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Author Topic: Early February 2007  (Read 46971 times)

Diane Clement

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Re: Early February 2007
« Reply #165 on: February 26, 2007, 10:46:12 PM »
A selection of Cyclamen coum in my frame

Cyclamen coum

Diane Clement, Wolverhampton, UK
Director, AGS Seed Exchange

Diane Clement

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Re: Early February 2007
« Reply #166 on: February 26, 2007, 10:48:19 PM »
And some hederifolium which I have selected for leaf forms, all growing together in a hopeless tangle, they'll get sorted out one day. 

Cyclamen hederifolium
Diane Clement, Wolverhampton, UK
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Maggi Young

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Re: Early February 2007
« Reply #167 on: February 26, 2007, 11:03:34 PM »
Who could resist any of them?  A member of our local SRGC Group has decided to give up her cyclamen collection because she feels she is not able to look after them as well as she would like, so she has given them to the Group to be sold for group funds and to get them to good new homes. a hard thing to do, but very sensible and I hope this generous lady will take heart in the pleasure her plants will give to lots of new owners. We have five or six big box/trays full of super plants, from larger specimens to pots of seedlings.... these will be keenly searched through, starting at tomorrow's meeting with the first mixed lot, everything from hederifolium forms to repandum, graecum, cilicium, coum .. you name it!
We are looking forward to welcoming President Ian III to talk to us tomorrow. Last year for this same  meeting we called off Ian's talk because the weather was so bad... the forecast isn't that great for tomorrow... here's hoping we get to enjoy his visit this year :D
Margaret Young in Aberdeen, North East Scotland Zone 7 -ish!

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TC

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Re: Early February 2007
« Reply #168 on: February 26, 2007, 11:07:43 PM »
On the Cyclamen theme, here are a couple of pictures of some seedlings which I have grown from my own plant's seeds.  The Mirabile with the crimson splash on the leaf looks promising if I can keep it alive.  The other is either Coum or Cilicum - a Blackbird took a fancy to my plant labels and dispersed them round the garden.  Can anyone identify it from the leaves ?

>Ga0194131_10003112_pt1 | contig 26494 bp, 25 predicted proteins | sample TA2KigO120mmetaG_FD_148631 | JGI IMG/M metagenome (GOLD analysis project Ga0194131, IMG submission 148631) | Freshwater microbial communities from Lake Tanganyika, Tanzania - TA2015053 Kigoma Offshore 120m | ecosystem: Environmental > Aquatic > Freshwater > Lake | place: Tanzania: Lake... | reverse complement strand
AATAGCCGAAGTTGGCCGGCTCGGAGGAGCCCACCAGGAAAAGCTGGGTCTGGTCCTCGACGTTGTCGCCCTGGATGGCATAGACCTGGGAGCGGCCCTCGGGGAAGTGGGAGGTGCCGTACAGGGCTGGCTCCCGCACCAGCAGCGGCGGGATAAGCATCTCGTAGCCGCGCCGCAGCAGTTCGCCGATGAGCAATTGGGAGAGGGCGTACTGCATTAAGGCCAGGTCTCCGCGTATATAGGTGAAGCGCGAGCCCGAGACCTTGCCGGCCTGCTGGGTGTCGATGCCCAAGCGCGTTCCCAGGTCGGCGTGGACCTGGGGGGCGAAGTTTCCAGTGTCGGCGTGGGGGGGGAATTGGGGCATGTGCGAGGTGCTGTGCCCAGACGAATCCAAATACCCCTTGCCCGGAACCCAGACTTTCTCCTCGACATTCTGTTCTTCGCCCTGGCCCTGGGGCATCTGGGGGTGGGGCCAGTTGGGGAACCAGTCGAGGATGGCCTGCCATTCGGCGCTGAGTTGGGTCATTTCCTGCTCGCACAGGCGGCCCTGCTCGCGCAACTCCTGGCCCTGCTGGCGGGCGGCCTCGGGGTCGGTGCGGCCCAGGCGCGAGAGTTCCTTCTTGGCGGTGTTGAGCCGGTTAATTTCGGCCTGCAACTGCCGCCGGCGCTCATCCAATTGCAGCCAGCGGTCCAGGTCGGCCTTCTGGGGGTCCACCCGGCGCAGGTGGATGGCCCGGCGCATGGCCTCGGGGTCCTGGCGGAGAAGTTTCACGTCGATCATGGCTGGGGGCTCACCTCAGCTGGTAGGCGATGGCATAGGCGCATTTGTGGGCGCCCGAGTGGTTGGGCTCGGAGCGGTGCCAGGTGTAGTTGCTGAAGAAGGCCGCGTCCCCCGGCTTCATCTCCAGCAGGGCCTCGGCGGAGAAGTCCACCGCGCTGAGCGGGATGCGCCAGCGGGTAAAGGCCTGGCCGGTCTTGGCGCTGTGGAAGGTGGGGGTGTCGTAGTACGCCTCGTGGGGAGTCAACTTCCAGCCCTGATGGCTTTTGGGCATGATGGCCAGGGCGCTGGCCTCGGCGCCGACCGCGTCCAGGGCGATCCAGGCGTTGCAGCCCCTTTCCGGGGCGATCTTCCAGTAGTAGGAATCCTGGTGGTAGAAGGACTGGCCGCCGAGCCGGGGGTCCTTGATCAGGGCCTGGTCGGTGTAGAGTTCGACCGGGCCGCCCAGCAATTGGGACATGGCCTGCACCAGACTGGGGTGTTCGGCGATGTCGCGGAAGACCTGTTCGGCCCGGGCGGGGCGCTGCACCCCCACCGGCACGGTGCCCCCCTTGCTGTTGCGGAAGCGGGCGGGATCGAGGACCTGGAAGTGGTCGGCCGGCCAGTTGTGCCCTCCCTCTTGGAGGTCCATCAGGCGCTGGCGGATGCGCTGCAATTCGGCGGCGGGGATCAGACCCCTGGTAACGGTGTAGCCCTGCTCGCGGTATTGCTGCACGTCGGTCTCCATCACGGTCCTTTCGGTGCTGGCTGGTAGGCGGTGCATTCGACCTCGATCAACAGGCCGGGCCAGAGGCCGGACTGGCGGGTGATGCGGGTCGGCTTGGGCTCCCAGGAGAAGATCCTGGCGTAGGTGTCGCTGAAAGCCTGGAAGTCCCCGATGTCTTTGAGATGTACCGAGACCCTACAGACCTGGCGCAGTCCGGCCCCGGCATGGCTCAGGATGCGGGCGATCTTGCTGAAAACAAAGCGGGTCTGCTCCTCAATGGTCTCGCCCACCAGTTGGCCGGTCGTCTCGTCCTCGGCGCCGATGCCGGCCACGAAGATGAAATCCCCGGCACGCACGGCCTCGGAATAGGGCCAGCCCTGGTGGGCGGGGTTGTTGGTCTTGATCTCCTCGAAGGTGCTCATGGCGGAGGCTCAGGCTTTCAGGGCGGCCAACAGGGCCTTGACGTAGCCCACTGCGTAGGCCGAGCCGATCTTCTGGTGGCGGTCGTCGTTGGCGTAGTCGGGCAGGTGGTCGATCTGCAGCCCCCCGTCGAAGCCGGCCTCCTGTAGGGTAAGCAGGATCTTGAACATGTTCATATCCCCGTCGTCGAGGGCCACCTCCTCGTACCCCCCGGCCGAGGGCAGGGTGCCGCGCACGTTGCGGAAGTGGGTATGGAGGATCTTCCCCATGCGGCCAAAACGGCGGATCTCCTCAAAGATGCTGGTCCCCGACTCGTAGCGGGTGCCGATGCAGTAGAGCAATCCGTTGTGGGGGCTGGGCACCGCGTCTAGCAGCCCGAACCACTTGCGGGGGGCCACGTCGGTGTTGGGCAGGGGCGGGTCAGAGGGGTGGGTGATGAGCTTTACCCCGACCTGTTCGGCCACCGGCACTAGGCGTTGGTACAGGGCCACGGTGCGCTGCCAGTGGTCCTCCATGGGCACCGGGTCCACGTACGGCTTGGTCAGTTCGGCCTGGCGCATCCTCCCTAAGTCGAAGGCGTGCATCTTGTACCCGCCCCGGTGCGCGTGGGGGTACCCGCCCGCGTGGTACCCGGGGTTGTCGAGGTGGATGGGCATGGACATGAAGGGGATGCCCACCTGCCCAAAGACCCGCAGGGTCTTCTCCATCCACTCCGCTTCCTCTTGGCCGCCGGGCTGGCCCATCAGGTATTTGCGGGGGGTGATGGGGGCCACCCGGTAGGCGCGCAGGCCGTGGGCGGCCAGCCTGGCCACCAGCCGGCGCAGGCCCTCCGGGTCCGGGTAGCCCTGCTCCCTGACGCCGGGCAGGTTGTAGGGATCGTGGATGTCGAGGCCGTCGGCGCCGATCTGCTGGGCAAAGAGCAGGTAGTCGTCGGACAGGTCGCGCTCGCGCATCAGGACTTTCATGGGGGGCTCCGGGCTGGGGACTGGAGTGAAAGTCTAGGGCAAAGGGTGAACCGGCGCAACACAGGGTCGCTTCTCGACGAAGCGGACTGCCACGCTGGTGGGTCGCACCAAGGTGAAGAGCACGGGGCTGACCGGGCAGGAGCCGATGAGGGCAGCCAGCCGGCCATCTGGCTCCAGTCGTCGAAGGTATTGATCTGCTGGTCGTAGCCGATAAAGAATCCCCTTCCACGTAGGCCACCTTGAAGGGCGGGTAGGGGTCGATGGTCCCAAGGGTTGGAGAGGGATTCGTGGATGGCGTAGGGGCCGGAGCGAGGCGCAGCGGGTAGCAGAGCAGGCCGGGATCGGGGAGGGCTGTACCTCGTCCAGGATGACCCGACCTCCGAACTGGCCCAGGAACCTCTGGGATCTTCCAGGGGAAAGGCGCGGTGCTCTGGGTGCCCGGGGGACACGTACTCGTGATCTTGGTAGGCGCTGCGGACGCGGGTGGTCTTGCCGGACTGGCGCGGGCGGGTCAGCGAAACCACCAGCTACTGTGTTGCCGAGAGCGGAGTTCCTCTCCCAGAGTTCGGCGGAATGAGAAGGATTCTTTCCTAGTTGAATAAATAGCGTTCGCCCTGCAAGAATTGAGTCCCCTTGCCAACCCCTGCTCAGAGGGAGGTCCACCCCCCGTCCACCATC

Tom Cameron
Ayr, West of Scotland

Tim Murphy

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Re: Early February 2007
« Reply #169 on: February 27, 2007, 06:46:52 AM »
Tom, the plant in your second photo is C. coum.

Lesley Cox

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Re: Early February 2007
« Reply #170 on: February 27, 2007, 08:55:10 PM »
Maggi, the Edgeworthia is listed in the RHS dictionary as "hardy only in favoured districts." It grows well here (not in my garden but in Christchurch I know a couple, and that's colder than here) and according to Hillier is used in Japan (where it comes from) in the making of high class papers for currency. Probably not nowadays but a nice thought that the "filthy lucre" comes from such an attractive source. The specific name chrysantha is a synonym for papyrifera.

While looking in the RHS dictionary for this, I came across a superb generic name. So good that I feel another thread coming on.
« Last Edit: February 27, 2007, 09:00:40 PM by Lesley Cox »
Lesley Cox - near Dunedin, lower east coast, South Island of New Zealand - Zone 9

ian mcenery

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Re: Early February 2007
« Reply #171 on: February 28, 2007, 12:39:58 AM »
I bought a small Edgworthia last year as a result of seeing it flowering in a local garden near Kidderminster. This plant was about 15 ft high and covered it its cadmium yellow flowers. So far no flowers here but looks as though it has made it through our mild winter so far. These beauties are always worth a punt because they are so spectacular if they succeed your a lucky whatsit and anyway you can always imagine how they might look in years to come if you are lucky - I think that's what gardening is all about


Note: I think Ian means 15 inches not  15ft! M

No Maggi 15 ft is correct the Edgworthia is a shrub best grown against a wall in the uK
« Last Edit: March 09, 2007, 11:38:57 PM by ian mcenery »
Ian McEnery Sutton Coldfield  West Midlands 600ft above sea level

Maggi Young

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Re: Early February 2007
« Reply #172 on: March 10, 2007, 01:15:59 PM »
Goodness, Ian if the Edgeworthia is fifteen feet now, after a year, what size was the "small plant" you bought?  :o :o
Margaret Young in Aberdeen, North East Scotland Zone 7 -ish!

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ian mcenery

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Re: Early February 2007
« Reply #173 on: March 10, 2007, 07:47:30 PM »
No Maggi I was alluding to the one I saw at the garden where I bought mine - I did not make myself clear - a habit I'm falling into as I get older. What was that you said? Anyway it would have been a bit tricky to get into the car!  ;D

For the record my plant is about 3 ft in height
Ian McEnery Sutton Coldfield  West Midlands 600ft above sea level

Maggi Young

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Re: Early February 2007
« Reply #174 on: March 10, 2007, 10:02:42 PM »
Oh, right, I'm with you now! It was my lack rather than yours which caused the confusion, I think, Ian. Though I have been known to be "willfully awkward"( "Thrawn", we say in Scotland!) sometimes I'm just a bit dim!
Margaret Young in Aberdeen, North East Scotland Zone 7 -ish!

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